Problem: The Creative Industries are expanding rapidly but schools are not increasing arts training. Solution: free Sat Morning Arts clubs with college lecturers, for 13-16 year olds.
The red dots in the map indicate where the classes are available. (Just one in Northern Ireland, just one in Scotland. What’s that about?)
Listening in on other people’s conversation this morning (well, it wasn’t very private as it was being broadcast on BBC Radio 5 Live) – National Art and Design Saturday Morning Club came across as an exciting innovation.
The idea is to offer free Saturday morning classes for 13-16 year olds, to compensate for less art on offer in school. This helps prepare the next generation of artists, designers, engineers for the rapidly expanding creative industries. Subjects taught are art, science and engineering, fashion and business, with writing and talking as the latest club.
This morning’s interview on BBC Radio 5 Live was Will Gompertz (BBC Arts Editor) interviewing the designers of the scheme: Frances and John Sorrell (Newell and Sorrell Design Agency), on his programme (Will Gompertz’s Heat Map) The Sorrells came from a not very wealthy background, where education didn’t favour arts subjects. Fortunately they benefitted from art clubs at the weekend and went into successful highflying careers in design. The original weekend arts venture died out, and this is now the duo making it available for the next generation, at 52 sites in the UK (see map).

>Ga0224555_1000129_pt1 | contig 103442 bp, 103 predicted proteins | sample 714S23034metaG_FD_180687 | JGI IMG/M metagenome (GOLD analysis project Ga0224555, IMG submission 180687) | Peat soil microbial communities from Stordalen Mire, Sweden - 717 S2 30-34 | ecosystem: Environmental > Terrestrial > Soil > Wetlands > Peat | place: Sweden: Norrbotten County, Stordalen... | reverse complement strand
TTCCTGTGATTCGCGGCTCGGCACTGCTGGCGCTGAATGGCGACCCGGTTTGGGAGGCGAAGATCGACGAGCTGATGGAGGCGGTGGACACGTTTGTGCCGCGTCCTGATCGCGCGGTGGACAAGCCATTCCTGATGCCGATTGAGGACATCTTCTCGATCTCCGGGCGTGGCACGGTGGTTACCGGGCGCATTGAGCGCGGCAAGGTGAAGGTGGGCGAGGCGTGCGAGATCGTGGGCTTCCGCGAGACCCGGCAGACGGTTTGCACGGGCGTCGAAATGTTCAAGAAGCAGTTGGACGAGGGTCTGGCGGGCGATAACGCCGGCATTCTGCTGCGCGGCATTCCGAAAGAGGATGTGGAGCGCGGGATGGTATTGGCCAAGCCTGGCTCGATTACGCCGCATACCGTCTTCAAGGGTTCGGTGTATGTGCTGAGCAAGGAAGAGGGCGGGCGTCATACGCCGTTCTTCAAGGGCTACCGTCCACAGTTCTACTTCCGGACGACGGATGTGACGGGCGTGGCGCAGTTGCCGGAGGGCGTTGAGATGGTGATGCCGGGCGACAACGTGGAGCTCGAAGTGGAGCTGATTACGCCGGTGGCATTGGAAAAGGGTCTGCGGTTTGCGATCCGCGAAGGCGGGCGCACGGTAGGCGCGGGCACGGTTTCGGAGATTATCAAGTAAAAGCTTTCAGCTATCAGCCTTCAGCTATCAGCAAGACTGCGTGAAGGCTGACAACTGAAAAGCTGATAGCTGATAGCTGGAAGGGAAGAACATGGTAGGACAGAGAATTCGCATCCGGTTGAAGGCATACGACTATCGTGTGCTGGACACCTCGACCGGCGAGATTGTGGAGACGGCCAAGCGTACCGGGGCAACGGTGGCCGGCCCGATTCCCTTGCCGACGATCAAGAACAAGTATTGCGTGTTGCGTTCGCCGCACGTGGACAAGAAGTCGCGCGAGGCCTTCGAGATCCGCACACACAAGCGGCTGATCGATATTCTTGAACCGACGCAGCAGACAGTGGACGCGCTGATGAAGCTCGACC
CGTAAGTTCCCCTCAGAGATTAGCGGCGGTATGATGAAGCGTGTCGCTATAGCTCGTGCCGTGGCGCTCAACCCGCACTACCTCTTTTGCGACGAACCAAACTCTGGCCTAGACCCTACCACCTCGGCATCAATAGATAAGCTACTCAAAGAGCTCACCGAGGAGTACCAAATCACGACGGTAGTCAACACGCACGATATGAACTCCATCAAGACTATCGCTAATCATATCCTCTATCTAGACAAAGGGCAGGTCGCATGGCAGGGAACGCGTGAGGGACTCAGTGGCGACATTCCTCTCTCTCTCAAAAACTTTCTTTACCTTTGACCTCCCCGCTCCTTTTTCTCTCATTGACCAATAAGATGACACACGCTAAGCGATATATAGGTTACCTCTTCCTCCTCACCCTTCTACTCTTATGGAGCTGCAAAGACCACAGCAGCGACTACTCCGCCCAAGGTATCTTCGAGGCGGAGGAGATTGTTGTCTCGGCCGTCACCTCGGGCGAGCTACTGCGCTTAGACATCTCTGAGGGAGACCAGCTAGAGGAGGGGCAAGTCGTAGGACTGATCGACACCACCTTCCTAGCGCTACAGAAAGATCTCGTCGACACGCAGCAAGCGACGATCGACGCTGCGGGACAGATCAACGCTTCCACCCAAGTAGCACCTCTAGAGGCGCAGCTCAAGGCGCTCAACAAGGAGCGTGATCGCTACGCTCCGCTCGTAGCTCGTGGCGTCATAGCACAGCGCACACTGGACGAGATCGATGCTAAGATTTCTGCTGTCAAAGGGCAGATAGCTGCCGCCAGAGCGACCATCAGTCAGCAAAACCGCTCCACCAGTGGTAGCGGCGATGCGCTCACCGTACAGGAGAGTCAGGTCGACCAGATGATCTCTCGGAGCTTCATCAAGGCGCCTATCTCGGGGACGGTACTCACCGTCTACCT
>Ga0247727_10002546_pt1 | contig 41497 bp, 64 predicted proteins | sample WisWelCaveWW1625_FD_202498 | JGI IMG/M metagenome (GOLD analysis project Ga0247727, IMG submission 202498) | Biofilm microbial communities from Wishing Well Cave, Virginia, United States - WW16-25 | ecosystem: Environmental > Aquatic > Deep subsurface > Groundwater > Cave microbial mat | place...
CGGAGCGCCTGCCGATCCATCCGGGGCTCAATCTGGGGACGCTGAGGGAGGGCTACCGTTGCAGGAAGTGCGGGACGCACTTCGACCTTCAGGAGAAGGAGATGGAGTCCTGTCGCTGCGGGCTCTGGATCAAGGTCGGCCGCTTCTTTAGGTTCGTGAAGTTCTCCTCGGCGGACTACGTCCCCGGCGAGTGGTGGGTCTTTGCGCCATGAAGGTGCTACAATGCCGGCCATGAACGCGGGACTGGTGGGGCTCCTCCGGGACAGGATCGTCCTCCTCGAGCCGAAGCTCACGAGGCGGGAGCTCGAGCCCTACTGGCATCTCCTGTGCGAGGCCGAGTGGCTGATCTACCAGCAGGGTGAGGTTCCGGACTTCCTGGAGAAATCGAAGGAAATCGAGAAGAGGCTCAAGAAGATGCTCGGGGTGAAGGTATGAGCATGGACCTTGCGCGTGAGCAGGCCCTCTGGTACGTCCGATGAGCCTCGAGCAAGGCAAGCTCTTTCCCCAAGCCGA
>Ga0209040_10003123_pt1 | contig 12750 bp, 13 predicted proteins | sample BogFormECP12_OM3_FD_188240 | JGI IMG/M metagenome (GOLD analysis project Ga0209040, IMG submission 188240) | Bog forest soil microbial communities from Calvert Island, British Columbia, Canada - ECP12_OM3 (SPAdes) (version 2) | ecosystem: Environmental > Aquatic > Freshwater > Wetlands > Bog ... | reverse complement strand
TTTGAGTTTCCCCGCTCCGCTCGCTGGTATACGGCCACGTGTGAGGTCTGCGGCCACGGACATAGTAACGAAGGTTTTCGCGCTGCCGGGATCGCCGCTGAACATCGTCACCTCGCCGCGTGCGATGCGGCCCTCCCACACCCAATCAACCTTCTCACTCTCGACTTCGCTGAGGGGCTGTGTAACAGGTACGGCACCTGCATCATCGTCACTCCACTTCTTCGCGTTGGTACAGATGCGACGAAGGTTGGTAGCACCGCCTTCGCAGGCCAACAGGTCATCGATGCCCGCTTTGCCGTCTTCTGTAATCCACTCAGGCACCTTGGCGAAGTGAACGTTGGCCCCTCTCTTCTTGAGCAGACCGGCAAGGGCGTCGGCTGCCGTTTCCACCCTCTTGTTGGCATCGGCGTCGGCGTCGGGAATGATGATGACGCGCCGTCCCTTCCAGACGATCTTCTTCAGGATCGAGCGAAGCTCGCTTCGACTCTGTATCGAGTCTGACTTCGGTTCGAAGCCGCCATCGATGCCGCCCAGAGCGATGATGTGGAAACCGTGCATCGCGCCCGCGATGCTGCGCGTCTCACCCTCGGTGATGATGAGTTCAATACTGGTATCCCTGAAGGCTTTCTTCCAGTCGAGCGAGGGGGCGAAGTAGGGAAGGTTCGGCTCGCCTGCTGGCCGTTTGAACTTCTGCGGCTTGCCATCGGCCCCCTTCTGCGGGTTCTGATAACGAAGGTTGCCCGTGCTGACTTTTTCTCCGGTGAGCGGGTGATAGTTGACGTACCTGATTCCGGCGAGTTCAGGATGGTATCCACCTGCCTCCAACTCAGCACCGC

How can they afford to provide free classes?
This business model is excellent and sustainable – classes are located at universities, college and museums who already have to provide light, heat and security at weekends . “First class tuition, fantastic facilities” commented John Sorrell. There is funding from the Arts Council, Department from Education, some charities and public donors. Local costs are paid by colleges provided.
What does the class involve?
The class year includes a trip to London to see art galleries, a Master Class with a well-established artist and at the end of the year, student’s work is exhibited at Somerset House, London.
Initially the classes were offered to a minimum age of 14 (and this age appears in places on the website) but the funders of it explained that actually the age was lowered to 13, so that pupils could get more of a sense of art before making subject choices for GCSE.
One student began with them at 13 and is now working as an animator at “Peppa Pig” (a children’s TV show in UK).
To get an idea of what is on offer, here’s a video of one of the masterclasses, where a furniture maker, William Warren, comes and shares his skills. As one of the students comments, at school in woodwork they make a clock – as you can see, much, much more is happening here:
“Make it quick, learn through making it, improve it. That’s the incremental design process, which is so important. ”
Furniture Maker William Warren, furnituremaker at a Master Class.